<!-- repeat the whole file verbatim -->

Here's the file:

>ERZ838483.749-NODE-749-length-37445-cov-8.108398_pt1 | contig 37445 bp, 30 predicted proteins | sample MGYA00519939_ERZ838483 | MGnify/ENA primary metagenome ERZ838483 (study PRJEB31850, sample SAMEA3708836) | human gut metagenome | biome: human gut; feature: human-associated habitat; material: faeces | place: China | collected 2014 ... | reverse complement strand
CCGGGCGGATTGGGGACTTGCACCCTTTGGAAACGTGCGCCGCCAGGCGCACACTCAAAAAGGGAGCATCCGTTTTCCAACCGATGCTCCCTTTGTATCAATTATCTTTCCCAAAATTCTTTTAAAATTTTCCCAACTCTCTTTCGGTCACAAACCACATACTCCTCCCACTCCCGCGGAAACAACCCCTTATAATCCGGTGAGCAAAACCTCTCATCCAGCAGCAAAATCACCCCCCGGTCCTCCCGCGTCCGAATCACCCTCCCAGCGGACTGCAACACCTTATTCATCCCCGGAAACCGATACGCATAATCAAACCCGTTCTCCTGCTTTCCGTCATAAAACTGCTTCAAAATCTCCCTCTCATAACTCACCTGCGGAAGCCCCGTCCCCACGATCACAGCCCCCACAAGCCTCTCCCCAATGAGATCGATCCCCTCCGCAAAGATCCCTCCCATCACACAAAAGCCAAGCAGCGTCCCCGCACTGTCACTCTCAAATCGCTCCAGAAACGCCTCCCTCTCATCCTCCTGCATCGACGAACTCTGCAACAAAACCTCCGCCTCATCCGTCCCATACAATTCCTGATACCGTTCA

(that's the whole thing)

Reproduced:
>ERZ838483.749-NODE-749-length-37445-cov-8.108398_pt1 | contig 37445 bp, 30 predicted proteins | sample MGYA00519939_ERZ838483 | MGnify/ENA primary metagenome ERZ838483 (study PRJEB31850, sample SAMEA3708836) | human gut metagenome | biome: human gut; feature: human-associated habitat; material: faeces | place: China | collected 2014 ... | reverse complement strand
CCGGGCGGATTGGGGACTTGCACCCTTTGGAAACGTGCGCCGCCAGGCGCACACTCAAAAAGGGAGCATCCGTTTTCCAACCGATGCTCCCTTTGTATCAATTATCTTTCCCAAAATTCTTTTAAAATTTTCCCAACTCTCTTTCGGTCACAAACCACATACTCCTCCCACTCCCGCGGAAACAACCCCTTATAATCCGGTGAGCAAAACCTCTCATCCAGCAGCAAAATCACCCCCCGGTCCTCCCGCGTCCGAATCACCCTCCCAGCGGACTGCAACACCTTATTCATCCCCGGAAACCGATACGCATAATCAAACCCGTTCTCCTGCTTTCCGTCATAAAACTGCTTCAAAATCTCCCTCTCATAACTCACCTGCGGAAGCCCCGTCCCCACGATCACAGCCCCCACAAGCCTCTCCCCAATGAGATCGATCCCCTCCGCAAAGATCCCTCCCATCACACAAAAGCCAAGCAGCGTCCCCGCACTGTCACTCTCAAATCGCTCCAGAAACGCCTCCCTCTCATCCTCCTGCATCGACGAACTCTGCAACAAAACCTCCGCCTCATCCGTCCCATACAATTCCTGATACCGTTCA